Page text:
In an appearance on Fox News Sunday, conservative columnist George Will had some harsh words for those who insist that the waves of migrant children crossing the border from non-contiguous nations in search of asylum.
“We ought to say to these children, ‘Welcome to America, you’re going to go to school and get a job and become Americans,’” Will insisted.
He seemed to suggest that those who advocate for the deportation of South and Central American minors underestimate America’s power to assimilate foreign-born populations.
“We have 3,141 counties in this country. That would be 20 per county,” he added. The idea that we can’t assimilate these eight-year-old criminals with their teddy bears is preposterous.”
Fox host Chris Wallace sounded a note of skepticism when he interrupted Will to add that he could sense viewers already sending in angry emails contesting the syndicated columnist’s iconoclastic take on the border crisis. Will countered that the waves of immigrants America took in and assimilated in the 19th Century vastly outnumbered the present influx.
He said that the greatest counter to illegal immigration ever passed by the United States was NAFTA, “which it put the Mexican economy on the road to prosperity.” Will advocated for a similar free trade agreement with Central American countries and a plan to reduce America’s illegal drug consumption in order to arrest the flow of immigrants from unstable countries like Honduras, El Salvador, and Guatemala.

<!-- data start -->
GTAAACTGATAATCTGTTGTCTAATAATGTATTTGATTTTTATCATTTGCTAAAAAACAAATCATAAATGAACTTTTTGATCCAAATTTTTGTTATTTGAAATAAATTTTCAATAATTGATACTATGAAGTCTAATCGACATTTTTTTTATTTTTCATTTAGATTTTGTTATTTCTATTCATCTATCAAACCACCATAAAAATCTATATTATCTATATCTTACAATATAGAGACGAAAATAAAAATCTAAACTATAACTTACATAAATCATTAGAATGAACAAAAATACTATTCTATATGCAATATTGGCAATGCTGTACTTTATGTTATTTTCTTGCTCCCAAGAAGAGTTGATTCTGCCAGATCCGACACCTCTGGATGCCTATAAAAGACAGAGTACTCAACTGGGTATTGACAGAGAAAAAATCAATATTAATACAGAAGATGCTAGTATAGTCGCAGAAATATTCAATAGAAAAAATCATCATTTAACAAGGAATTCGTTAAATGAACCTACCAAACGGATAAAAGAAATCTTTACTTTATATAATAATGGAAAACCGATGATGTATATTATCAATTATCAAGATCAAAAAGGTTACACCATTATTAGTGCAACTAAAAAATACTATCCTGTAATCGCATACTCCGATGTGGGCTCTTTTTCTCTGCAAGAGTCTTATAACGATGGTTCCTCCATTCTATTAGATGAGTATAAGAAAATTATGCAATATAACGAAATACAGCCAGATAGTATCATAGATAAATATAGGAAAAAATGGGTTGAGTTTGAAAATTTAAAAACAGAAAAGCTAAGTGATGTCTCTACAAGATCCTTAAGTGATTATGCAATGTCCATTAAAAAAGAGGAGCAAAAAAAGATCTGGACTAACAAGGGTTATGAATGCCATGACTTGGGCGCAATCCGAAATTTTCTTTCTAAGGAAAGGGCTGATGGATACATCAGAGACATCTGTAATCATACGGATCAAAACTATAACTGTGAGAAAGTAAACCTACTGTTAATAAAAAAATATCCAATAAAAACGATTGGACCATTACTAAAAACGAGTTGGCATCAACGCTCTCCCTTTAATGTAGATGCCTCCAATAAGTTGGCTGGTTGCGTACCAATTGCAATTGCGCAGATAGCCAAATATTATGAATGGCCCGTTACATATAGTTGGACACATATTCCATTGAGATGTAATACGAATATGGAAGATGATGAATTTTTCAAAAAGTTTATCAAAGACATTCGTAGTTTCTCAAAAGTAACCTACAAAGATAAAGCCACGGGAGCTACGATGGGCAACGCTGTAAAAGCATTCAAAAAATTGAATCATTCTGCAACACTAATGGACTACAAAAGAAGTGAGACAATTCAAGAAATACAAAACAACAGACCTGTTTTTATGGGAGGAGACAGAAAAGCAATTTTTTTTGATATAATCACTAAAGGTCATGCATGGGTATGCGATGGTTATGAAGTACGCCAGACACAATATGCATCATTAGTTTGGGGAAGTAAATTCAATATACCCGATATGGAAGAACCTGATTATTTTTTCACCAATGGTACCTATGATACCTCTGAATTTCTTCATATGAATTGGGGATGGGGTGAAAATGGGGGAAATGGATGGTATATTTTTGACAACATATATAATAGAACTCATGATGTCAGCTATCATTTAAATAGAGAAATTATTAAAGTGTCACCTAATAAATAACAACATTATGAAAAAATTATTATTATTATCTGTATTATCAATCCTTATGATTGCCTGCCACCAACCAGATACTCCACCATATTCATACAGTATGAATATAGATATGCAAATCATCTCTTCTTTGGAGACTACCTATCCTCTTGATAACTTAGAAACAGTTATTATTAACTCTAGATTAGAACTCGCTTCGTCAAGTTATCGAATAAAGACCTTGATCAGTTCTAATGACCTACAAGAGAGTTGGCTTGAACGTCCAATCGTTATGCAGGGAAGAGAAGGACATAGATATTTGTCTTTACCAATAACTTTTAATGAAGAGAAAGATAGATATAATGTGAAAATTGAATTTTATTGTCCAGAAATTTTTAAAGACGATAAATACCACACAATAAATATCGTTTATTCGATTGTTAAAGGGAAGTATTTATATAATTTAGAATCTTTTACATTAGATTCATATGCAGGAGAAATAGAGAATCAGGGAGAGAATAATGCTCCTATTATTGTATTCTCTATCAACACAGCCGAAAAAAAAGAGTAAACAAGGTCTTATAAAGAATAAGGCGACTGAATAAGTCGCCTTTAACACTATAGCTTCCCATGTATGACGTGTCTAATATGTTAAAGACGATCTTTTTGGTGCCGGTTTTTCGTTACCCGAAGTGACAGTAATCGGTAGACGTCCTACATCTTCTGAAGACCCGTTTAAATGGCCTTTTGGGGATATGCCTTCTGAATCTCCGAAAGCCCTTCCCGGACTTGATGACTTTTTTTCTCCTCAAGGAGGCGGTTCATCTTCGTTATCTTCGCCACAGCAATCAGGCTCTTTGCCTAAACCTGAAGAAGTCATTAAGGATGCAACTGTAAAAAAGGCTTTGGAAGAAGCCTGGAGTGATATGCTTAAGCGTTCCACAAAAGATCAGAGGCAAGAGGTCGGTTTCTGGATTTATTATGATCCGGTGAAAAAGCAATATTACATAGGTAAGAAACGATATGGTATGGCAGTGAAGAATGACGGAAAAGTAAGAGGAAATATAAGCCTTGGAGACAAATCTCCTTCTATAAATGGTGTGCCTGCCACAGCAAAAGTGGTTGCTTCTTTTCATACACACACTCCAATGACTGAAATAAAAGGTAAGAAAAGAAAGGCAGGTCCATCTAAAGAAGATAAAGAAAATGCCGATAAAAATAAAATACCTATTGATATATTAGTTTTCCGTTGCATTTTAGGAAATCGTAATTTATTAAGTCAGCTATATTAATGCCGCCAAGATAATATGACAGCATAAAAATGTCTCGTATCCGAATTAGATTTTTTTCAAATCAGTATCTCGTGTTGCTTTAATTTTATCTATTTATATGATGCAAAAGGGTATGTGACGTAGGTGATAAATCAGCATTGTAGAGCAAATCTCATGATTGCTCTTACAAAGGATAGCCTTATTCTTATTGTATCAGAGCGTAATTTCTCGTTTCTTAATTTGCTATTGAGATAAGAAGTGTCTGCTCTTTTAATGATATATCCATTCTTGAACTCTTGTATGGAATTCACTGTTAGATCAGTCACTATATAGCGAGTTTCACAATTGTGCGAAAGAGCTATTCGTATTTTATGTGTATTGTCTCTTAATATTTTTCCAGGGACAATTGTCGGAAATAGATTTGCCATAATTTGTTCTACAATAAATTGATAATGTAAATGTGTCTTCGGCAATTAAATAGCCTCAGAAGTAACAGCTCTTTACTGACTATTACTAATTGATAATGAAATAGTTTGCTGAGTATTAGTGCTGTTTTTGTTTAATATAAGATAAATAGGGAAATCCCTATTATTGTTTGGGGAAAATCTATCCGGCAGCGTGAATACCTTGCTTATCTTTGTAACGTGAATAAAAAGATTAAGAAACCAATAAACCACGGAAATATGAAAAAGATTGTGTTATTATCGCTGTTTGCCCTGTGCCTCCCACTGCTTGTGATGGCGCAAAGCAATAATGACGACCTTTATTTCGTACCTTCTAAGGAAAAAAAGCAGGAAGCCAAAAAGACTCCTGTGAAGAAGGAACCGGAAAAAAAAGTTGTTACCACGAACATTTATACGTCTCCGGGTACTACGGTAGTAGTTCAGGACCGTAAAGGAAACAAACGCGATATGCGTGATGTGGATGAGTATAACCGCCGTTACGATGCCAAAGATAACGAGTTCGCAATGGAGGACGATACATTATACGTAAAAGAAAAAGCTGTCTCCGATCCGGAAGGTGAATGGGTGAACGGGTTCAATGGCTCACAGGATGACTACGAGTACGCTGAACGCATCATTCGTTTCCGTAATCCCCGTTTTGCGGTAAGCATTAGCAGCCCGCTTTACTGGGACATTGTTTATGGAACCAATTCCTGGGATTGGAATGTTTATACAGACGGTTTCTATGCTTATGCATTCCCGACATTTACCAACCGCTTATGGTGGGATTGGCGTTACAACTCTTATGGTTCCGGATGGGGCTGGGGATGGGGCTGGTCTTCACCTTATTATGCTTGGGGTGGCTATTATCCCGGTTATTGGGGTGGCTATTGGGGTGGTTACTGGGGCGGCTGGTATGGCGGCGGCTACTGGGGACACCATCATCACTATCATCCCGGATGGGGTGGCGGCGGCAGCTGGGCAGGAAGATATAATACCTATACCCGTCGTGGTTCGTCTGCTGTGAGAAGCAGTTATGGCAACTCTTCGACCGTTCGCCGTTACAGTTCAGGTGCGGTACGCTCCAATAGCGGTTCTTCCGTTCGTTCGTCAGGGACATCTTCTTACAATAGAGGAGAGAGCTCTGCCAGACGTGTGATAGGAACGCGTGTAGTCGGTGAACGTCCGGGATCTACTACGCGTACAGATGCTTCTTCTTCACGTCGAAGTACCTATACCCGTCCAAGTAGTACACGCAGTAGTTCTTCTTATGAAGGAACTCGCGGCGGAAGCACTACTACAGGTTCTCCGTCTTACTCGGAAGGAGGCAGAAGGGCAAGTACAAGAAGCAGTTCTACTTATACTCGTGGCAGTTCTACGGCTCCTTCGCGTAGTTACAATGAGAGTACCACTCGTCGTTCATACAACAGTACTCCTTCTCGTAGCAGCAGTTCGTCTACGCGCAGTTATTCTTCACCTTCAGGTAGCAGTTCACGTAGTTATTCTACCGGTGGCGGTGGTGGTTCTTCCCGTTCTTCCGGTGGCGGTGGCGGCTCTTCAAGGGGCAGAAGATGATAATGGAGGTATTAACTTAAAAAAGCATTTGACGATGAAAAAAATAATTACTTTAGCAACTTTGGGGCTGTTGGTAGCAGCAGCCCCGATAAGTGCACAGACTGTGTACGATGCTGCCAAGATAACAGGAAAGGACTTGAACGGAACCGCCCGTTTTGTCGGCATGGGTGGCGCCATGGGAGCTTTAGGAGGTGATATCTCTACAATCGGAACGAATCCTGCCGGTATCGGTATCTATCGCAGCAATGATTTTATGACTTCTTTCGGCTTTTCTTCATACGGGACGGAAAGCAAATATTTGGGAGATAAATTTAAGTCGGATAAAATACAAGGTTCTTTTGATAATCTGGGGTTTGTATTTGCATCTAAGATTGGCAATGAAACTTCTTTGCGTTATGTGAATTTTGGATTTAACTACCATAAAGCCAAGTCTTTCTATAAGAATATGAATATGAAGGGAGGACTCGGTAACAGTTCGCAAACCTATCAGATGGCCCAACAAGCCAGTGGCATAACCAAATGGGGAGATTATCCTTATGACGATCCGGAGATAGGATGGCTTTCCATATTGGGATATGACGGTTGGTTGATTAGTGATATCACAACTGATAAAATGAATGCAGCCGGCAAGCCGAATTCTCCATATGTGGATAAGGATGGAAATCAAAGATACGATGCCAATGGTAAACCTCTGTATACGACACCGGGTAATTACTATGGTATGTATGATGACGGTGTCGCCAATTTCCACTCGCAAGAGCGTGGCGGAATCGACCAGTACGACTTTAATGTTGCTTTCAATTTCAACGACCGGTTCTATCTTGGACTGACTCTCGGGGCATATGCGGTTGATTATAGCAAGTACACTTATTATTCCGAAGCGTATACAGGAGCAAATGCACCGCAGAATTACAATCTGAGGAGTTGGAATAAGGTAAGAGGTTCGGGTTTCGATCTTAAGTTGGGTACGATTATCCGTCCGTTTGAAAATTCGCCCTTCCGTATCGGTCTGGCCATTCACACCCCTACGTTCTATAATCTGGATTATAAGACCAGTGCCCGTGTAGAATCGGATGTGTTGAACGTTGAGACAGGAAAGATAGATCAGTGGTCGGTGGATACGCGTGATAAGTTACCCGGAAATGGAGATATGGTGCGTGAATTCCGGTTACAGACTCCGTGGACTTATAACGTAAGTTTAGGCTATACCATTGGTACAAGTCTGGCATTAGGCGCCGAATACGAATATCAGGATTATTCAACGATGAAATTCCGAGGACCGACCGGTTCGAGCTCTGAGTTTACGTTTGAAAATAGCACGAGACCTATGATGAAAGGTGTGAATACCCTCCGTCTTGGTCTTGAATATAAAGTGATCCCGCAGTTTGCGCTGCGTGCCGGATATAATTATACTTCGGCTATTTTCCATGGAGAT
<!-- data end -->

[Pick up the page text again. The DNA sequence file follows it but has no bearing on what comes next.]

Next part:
Will is not the first conservative commentator to take the view that the United States should treat border crossing minors differently from other illegal immigrants.
Conservative radio host Hugh Hewitt, writing in Politico Magazine this month, made a similar case and outlined a logistical framework focused on churches and charities which would facilitate the assimilation of Central American children fleeing violence in their home countries.
A Pendleton base of operations will instantly attract the support and contributions of goods and services from the amazing network of churches in Southern California, just as it did in 1975. Pastor Rick Warrren and Orange County Bishop Kevin Vann need only summon their thousands of colleagues to a meeting and the short-term needs of these children will be met by volunteers bearing toys, food, clothing and English lessons, as well as adult supervision of the best sort. (Pendelton borders Orange County on its north, home to both Warren and Vann. Their San Diego counterparts would no doubt also throw all in.) It would be a giant Vacation Bible School without the Bibles, but it would work.
Likewise, if officials put in charge of assigning adoptees to applicant parents are caring, non-ideological officials, perhaps jointly credentialed by a body jointly selected by House Speaker John Boehner and President Obama, the adoption process will proceed quickly and with little fuss. Children will end up dispersed all across the country. The lucky ones will be in Northeast Ohio where they can become LeBron fans instantly. The less lucky ones will be sent north to Minnesota where the sun doesn’t shine but the Lutherans are welcoming and the State Fair fabulous.
Overnight they will be on the road to being Americans.